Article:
The Role of the Holy Spirit in Baptism

This post is the 13th in an ongoing series on the Holy Spirit. To read other parts of this study, click here.

What the Holy Spirit Does in Baptism

There is a sense in which all Christians are baptized in the Spirit (1 Cor. 12:13). Moreover, this “Spirit” is more specifically identified as the “Spirit of God.”

But you were washed, you were sanctified, you were justified in the name of the Lord Jesus Christ and by the Spirit of our God.

1 Corinthians 6:11b

The three passive verbs (“washed… sanctified… justified”) imply the activity of God. Thus, according to Paul, baptism is not only an act which unified the Corinthians in Christ, it was specifically the Spirit of God who does the washing, sanctifying, and justifying.

Paul makes a similar statement in his letter to Titus.

But when the goodness and loving kindness of God our Savior appeared, he saved us, not because of works done by us in righteousness, but according to his own mercy, by the washing of regeneration and renewal of the Holy Spirit, whom he poured out on us richly through Jesus Christ our Savior, so that being justified by his grace we might become heirs according to the hope of eternal life.

Titus 3:4-7

Paul states that Christians are saved “by the washing of regeneration and renewal of the Holy Spirit”, which results in “being justified” so that we “become heirs according to the hope of eternal life.” The reference to “washing” and “renewal” is almost certainly intended as as reference to baptism. As was observed in the previous part of this study, Paul saw baptism as the moment when someone was united with the death and resurrection of Christ (Rom. 6:1-4) and was put “into Christ” (Gal. 3:27). From Acts 2:38, 1 Corinthians 12:13, among other passages, we know this was closely connected to the work of the Spirit. Here, as in 1 Corinthians 6:11, we see that it is the Holy Spirit who does the washing, renewing, and justifying in baptism.

This parallels nicely with several other passages in the New Testament. The verses below refer to God’s act of sanctifying, cleansing, washing, or to the act of being “brought forth” or “born” again, all of which are terms closely connected with baptism.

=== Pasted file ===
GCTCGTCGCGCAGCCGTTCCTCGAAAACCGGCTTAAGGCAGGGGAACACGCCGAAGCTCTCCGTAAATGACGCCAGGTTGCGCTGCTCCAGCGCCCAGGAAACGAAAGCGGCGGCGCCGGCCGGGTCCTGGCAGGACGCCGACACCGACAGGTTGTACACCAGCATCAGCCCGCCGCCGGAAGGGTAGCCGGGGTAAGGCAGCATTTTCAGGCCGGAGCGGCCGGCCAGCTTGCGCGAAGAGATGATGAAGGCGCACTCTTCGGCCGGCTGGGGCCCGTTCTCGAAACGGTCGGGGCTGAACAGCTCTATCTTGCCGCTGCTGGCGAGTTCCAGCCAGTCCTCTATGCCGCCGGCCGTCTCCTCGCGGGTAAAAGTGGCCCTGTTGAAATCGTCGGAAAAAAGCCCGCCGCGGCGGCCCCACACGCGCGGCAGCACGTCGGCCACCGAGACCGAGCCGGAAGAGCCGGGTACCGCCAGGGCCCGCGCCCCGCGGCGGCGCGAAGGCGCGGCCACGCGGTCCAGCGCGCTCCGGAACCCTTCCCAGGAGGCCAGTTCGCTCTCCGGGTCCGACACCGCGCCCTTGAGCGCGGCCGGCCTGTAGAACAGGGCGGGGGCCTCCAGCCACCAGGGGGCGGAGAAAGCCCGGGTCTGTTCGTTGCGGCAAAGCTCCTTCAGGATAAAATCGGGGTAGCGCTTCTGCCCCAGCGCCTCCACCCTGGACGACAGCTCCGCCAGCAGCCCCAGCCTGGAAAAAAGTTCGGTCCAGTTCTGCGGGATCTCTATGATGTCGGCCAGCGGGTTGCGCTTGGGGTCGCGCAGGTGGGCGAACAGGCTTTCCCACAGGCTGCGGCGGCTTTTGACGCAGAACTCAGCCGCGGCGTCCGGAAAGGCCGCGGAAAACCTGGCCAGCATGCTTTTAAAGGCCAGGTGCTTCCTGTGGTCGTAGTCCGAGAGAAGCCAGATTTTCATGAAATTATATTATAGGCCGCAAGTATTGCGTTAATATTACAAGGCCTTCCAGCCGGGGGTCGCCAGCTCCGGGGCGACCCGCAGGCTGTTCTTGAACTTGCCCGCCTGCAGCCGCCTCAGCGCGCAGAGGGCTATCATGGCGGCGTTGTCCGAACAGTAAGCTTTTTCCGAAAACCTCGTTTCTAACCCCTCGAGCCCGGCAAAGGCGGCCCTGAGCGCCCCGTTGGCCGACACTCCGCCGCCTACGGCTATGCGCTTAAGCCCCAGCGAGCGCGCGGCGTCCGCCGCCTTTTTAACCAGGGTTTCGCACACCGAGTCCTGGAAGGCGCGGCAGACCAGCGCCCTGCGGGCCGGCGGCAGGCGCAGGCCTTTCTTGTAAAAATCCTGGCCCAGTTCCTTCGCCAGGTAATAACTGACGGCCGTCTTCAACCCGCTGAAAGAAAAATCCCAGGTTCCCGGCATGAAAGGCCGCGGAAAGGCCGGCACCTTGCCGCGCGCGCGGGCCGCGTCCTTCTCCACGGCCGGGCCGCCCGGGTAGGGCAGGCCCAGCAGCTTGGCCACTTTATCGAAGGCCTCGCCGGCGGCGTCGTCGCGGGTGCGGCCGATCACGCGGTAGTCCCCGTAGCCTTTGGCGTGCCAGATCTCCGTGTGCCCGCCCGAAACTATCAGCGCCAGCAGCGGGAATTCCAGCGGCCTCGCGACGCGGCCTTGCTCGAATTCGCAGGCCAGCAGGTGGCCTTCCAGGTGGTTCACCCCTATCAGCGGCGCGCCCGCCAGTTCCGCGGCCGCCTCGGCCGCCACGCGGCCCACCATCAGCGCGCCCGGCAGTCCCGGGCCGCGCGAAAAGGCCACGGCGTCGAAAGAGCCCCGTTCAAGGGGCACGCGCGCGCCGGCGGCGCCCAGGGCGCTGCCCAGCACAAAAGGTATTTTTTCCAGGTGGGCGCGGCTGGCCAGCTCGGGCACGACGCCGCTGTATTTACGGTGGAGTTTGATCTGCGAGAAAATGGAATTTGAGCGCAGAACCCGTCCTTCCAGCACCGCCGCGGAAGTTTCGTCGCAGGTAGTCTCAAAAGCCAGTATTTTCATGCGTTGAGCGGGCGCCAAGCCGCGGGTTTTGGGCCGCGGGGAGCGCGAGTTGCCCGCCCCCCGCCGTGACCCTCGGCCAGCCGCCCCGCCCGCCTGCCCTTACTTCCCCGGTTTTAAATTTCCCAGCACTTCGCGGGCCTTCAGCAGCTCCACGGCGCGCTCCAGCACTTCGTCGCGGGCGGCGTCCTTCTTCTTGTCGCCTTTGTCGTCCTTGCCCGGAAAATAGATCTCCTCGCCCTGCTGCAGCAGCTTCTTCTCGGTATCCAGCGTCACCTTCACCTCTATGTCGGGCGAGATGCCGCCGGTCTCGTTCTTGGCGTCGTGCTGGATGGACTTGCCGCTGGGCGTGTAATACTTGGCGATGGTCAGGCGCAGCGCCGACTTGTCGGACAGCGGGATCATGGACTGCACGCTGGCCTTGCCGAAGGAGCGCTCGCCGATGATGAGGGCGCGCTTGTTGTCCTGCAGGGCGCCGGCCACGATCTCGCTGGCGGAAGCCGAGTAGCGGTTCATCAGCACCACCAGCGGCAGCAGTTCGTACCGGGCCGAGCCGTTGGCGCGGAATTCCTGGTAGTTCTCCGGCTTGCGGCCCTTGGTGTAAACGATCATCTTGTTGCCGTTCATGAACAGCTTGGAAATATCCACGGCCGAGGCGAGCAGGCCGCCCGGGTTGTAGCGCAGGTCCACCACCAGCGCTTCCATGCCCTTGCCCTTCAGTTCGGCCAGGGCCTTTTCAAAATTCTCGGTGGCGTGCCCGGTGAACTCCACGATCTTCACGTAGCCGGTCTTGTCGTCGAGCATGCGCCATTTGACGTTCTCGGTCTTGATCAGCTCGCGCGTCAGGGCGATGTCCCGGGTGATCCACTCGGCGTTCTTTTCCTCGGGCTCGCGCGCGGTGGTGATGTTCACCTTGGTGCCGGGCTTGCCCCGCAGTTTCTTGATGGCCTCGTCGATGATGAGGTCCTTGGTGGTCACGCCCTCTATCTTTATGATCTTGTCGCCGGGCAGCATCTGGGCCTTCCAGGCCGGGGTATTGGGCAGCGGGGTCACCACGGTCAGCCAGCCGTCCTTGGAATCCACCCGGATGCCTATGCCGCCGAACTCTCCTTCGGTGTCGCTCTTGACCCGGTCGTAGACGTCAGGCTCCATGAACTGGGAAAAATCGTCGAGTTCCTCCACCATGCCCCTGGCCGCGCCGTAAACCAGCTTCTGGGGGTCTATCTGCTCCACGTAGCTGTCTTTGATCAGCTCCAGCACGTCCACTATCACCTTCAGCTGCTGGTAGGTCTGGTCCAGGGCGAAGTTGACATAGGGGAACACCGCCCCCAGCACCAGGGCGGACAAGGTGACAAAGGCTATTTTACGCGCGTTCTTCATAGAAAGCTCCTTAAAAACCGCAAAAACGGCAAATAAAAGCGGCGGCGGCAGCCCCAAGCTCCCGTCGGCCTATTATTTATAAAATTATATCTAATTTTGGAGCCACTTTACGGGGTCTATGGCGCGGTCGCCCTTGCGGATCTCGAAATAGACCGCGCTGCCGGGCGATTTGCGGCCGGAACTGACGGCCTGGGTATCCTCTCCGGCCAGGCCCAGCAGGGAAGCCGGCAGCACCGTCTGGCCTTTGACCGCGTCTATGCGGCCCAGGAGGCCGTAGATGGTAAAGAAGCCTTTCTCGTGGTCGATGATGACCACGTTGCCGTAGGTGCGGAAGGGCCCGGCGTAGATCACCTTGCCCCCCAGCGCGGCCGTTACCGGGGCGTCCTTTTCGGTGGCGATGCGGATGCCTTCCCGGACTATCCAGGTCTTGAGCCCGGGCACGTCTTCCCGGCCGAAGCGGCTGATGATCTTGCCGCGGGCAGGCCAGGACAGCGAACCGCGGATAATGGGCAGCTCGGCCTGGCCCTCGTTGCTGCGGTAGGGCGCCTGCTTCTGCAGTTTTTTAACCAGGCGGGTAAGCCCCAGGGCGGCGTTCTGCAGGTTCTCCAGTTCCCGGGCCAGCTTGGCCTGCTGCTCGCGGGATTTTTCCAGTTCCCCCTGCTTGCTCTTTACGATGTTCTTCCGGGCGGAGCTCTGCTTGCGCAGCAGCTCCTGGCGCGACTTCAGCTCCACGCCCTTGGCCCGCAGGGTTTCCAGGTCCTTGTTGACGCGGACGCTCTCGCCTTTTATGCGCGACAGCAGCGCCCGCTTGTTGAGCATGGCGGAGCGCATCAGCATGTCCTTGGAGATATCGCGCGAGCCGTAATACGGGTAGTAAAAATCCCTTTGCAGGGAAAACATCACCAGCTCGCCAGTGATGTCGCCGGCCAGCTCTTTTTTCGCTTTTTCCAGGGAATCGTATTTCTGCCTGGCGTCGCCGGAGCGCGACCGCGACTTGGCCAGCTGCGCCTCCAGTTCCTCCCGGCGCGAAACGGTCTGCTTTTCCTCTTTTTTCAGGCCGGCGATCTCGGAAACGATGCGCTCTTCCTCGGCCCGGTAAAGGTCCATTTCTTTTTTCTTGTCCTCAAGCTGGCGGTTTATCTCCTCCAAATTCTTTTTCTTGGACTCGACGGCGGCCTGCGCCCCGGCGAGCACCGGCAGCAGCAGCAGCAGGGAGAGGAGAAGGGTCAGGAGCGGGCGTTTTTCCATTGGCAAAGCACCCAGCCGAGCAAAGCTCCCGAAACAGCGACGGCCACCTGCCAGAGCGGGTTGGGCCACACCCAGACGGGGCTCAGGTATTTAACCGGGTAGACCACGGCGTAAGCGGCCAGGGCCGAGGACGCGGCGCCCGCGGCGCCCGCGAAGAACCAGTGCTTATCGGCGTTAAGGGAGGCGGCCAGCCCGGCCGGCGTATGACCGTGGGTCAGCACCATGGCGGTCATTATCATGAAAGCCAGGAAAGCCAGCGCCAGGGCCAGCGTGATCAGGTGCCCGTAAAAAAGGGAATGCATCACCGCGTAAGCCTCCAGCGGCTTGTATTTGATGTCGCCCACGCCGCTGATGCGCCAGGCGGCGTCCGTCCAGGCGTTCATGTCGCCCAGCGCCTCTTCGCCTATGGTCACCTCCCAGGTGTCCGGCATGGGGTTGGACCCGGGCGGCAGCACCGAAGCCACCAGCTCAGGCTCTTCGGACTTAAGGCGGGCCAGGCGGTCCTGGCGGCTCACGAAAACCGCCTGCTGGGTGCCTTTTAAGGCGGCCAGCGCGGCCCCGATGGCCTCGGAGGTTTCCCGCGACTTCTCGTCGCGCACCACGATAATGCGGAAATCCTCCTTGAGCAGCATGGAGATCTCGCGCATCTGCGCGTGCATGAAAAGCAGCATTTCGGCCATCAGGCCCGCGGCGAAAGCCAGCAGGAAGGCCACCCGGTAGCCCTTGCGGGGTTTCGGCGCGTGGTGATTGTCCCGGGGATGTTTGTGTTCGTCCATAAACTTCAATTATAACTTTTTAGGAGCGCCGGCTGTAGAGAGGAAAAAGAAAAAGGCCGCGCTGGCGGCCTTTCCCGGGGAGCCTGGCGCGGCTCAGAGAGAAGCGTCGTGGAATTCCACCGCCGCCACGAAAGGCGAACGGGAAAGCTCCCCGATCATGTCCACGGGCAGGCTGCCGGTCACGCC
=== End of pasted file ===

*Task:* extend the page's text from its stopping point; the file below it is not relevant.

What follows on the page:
Husbands, love your wives, as Christ loved the church and gave himself up for her that he might sanctify her, having cleansed her by the washing of water with the word.

Ephesians 5:25-26

But we ought always to give thanks to God for you, brothers, beloved by the Lord, because God chose you as the firstfruits to be saved, through sanctification by the Spirit and belief in the truth.

2 Thessalonians 2:13

Of his own will he brought us forth by the word of truth, that we should be a kind of firstfruits of his creatures.

James 1:18

Having purified your souls by obedience to the truth for a sincere brotherly love, love one another earnestly from a pure heart, since you have been born again, not of perishable seed but of imperishable, through the living and abiding word of God.

1 Peter 1:22-23

Interestingly, with the exception of 2 Thessalonians 2:13, none of these verses mention the Spirit. Instead, they speak of the “washing of water with the word” or being “brought forth by the word of truth” or being “born again… through the living and abiding word of God.” From our earlier study on the Spirit (Parts 1, 3, and 4) it was observed that God’s “Spirit” or “Breath” was always closely connected to His “Word.” Whether, then, we speak of the “Spirit of God” or the “Breath of God” or the “Word of God”, He is the one who does the washing, sanctifying, justifying, cleansing, and purification in the new birth of baptism.

Pentecost Set the Stage for Baptism

Having surveyed the New Testament’s doctrinal explanations of the role of the Holy Spirit in baptism, we can now see why Peter would respond to the surprising events of Pentecost by saying

Repent and be baptized every one of you in the name of Jesus Christ for the forgiveness of your sins, and you will receive the gift of the Holy Spirit.

Acts 2:38

Just as it is necessary for a swimming pool to be filled with water before someone can be immersed in the pool, and just as it is necessary for water to be poured out into a bathtub before someone can be washed in the bathtub, so it was necessary for the Holy Spirit to be poured out in order for believers to be washed, sanctified, and justified in the Holy Spirit. That is why Peter’s command of baptism was the logical response when the Spirit was poured out on Pentecost, and why it was again the logical response when the Spirit was poured out on Cornelius’s household (Acts 10:46-47). Without Jesus sending the Holy Spirit, immersion in water would be no different than John’s baptism. But now that Jesus has ascended into heaven and has sent the Spirit, we too can receive the gift of the Holy Spirit when we believe and are baptized in Him (cf. Acts 19:2-6).

Or as Paul put it in Galatians 3:14:

In Christ Jesus the blessing of Abraham might come to the Gentiles, so that we might receive the promised Spirit through faith.